"On July 30, 2016, a storm dropped six inches of rain in two hours on the city. The resulting flash flood caused severe damage in historic Ellicott City, especially along Main Street. Many homes, roads, businesses, sidewalks, and more were destroyed by the flooding, including the city's landmark clock. A state of emergency was declared as a result of the disaster, and at least two people have been confirmed to be dead." (Wikipedia, citations omitted).
This. The sight that greets us as we leave our driveway-disguised-as-nonCounty-street every day - a not-so subtle reminder of the devastation that occurred last weekend. The sidewalks have collapsed and it is not safe to drive or walk to Main Street. The news helicopters kept passing overhead, so many and so loud last Sunday that my poor husband got a bad day's sleep after working overnight at the hotel. The presence of the helicopters is dwindling as last Saturday night's flood is relegated to old news, no matter how raw the loss remains to the business owners, employees and residents of "Old Ellicott."
In the past week, the news and the internet have been rife with images like this:
and afterwards, this
After the initial shock and terror - and the loss of two lives - the other consequences of flooding, gas main break, water main break have started. The County had to tear down buildings, their old structures no longer strong enough to withstand the onslaught of time and nature. People are homeless and now sewage is seeping into the Tiber, a branch of the Patapsco River.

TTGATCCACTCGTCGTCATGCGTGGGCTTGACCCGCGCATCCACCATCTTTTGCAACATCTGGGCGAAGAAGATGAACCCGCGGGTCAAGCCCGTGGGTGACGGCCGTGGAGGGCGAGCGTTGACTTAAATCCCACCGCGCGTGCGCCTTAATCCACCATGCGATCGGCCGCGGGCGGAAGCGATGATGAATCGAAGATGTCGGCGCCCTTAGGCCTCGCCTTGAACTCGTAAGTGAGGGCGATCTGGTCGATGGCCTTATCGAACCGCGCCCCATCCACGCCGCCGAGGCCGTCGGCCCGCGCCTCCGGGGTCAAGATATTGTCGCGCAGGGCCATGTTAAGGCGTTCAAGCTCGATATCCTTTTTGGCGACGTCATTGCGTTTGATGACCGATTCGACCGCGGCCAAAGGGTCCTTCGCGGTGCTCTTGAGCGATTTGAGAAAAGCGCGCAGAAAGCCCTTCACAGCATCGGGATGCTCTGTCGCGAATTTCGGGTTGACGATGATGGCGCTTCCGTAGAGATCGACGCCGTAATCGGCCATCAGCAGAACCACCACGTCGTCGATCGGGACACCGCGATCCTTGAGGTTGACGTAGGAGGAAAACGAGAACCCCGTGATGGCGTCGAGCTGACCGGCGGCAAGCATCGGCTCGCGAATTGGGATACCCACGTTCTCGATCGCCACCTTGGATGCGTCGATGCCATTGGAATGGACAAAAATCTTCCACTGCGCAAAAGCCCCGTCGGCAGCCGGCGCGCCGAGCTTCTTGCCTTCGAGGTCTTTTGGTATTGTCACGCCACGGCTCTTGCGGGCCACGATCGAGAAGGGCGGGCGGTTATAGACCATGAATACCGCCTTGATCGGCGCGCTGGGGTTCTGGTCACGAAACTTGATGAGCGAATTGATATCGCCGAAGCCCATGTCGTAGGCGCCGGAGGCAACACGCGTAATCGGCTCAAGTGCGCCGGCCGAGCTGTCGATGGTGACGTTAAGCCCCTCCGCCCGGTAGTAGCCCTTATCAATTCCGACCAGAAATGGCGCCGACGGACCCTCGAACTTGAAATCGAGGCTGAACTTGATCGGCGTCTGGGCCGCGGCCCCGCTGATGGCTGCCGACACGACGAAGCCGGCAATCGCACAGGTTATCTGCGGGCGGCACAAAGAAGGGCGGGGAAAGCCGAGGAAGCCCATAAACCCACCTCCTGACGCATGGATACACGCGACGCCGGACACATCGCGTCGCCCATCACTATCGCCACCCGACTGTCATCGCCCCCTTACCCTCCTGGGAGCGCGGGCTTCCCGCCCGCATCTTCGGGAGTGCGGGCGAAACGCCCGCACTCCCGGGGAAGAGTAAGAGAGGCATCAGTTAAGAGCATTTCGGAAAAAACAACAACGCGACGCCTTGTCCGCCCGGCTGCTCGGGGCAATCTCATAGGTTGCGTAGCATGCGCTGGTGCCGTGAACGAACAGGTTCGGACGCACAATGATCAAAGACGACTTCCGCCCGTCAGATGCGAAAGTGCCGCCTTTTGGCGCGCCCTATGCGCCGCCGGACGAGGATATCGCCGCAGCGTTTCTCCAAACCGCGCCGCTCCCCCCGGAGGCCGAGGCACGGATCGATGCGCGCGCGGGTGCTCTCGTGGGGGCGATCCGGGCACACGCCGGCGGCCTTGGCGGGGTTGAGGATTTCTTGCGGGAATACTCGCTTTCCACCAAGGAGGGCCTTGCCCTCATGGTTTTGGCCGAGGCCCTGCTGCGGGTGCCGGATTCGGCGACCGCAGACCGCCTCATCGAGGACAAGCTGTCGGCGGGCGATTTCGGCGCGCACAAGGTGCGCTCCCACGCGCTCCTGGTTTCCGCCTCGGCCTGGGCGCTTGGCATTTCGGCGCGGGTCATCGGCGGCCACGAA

Ellicott City, "Merlin" was a mill town, founded in the early 1700s by two Quaker brothers from Pennsylvania with (surprise surprise) the last name of Ellicott. The hills and the water flow were factors in the economic growth of this early American town. Ellicott City also has a rich supply of ghost stories and for years, there have been two "Ghost Tours" every weekend, guided by local ghost experts. John, my brother Dan (who was sojourning with us for an all-too-short stay) treated ourselves to one such tour on a Friday night in June of 2010. Why so many ghosts? The theory is that the overhead electrical wiring, the river running underneath and the abundance of granite in the hills contribute in some strange way. My own theory is that it is a town that has remained very much the same physically while living through the changes of 300-plus years of history. Why knows?
A little over four years ago, April 20, 2012 to be exact, I took a walk from my house to Main Street, the first of many I took that year and since. I had lost a lot of weight and was ready to walk a few miles to test out my newfound freedom from joint stiffness and pain and the effort that pushing 100 pounds too many had always cost me on walks in the past. It was a gloriously beautiful day. The town was dressed up to greet tourists, proud residents and Maryland shoppers who took at least one annual shopping pilgrimage to its quaint streets. This is how I remember Ellicott City and it is to this that I believe we will eventually return.
Just to give you an idea of the kind of people my daughter-in-law works for (and I say "works" because they plan on reopening and she is helping any way she can), her boss, Robin, after the shop closed on July 17th, threw a party in honor of our Robyn (our daughter-in-law)'s attaining her Masters degree. Robin and her husband's warmth and kindness was something I will never forget.
One thing has been on my mind all week: Katrina and the people of New Orleans who continue to suffer all manner of untold sorrows. We need to find better ways to deal with flood waters. We certainly have the science and the people who know what needs to be done. We just have to have the will to listen to them and do it.
The United Way of Central Maryland has a fund to help with relief efforts. #ECStrong